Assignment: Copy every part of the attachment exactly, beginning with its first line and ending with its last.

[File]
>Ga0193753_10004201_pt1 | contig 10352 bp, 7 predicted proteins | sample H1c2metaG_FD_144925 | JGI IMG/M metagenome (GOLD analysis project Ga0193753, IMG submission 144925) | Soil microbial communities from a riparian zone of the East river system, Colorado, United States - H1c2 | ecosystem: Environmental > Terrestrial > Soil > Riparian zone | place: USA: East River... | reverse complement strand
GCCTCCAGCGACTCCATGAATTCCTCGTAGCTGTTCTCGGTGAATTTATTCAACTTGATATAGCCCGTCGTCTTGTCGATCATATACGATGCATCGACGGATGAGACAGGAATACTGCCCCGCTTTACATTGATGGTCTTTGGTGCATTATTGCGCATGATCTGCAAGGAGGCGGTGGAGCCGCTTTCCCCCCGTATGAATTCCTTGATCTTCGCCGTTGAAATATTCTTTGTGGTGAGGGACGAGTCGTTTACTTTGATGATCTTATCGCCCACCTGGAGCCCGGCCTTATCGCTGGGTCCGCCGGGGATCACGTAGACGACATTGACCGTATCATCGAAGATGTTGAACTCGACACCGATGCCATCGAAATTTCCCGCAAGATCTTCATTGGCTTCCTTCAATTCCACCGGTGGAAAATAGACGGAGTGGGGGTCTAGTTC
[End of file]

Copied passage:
>Ga0193753_10004201_pt1 | contig 10352 bp, 7 predicted proteins | sample H1c2metaG_FD_144925 | JGI IMG/M metagenome (GOLD analysis project Ga0193753, IMG submission 144925) | Soil microbial communities from a riparian zone of the East river system, Colorado, United States - H1c2 | ecosystem: Environmental > Terrestrial > Soil > Riparian zone | place: USA: East River... | reverse complement strand
GCCTCCAGCGACTCCATGAATTCCTCGTAGCTGTTCTCGGTGAATTTATTCAACTTGATATAGCCCGTCGTCTTGTCGATCATATACGATGCATCGACGGATGAGACAGGAATACTGCCCCGCTTTACATTGATGGTCTTTGGTGCATTATTGCGCATGATCTGCAAGGAGGCGGTGGAGCCGCTTTCCCCCCGTATGAATTCCTTGATCTTCGCCGTTGAAATATTCTTTGTGGTGAGGGACGAGTCGTTTACTTTGATGATCTTATCGCCCACCTGGAGCCCGGCCTTATCGCTGGGTCCGCCGGGGATCACGTAGACGACATTGACCGTATCATCGAAGATGTTGAACTCGACACCGATGCCATCGAAATTTCCCGCAAGATCTTCATTGGCTTCCTTCAATTCCACCGGTGGAAAATAGACGGAGTGGGGGTCTAGTTC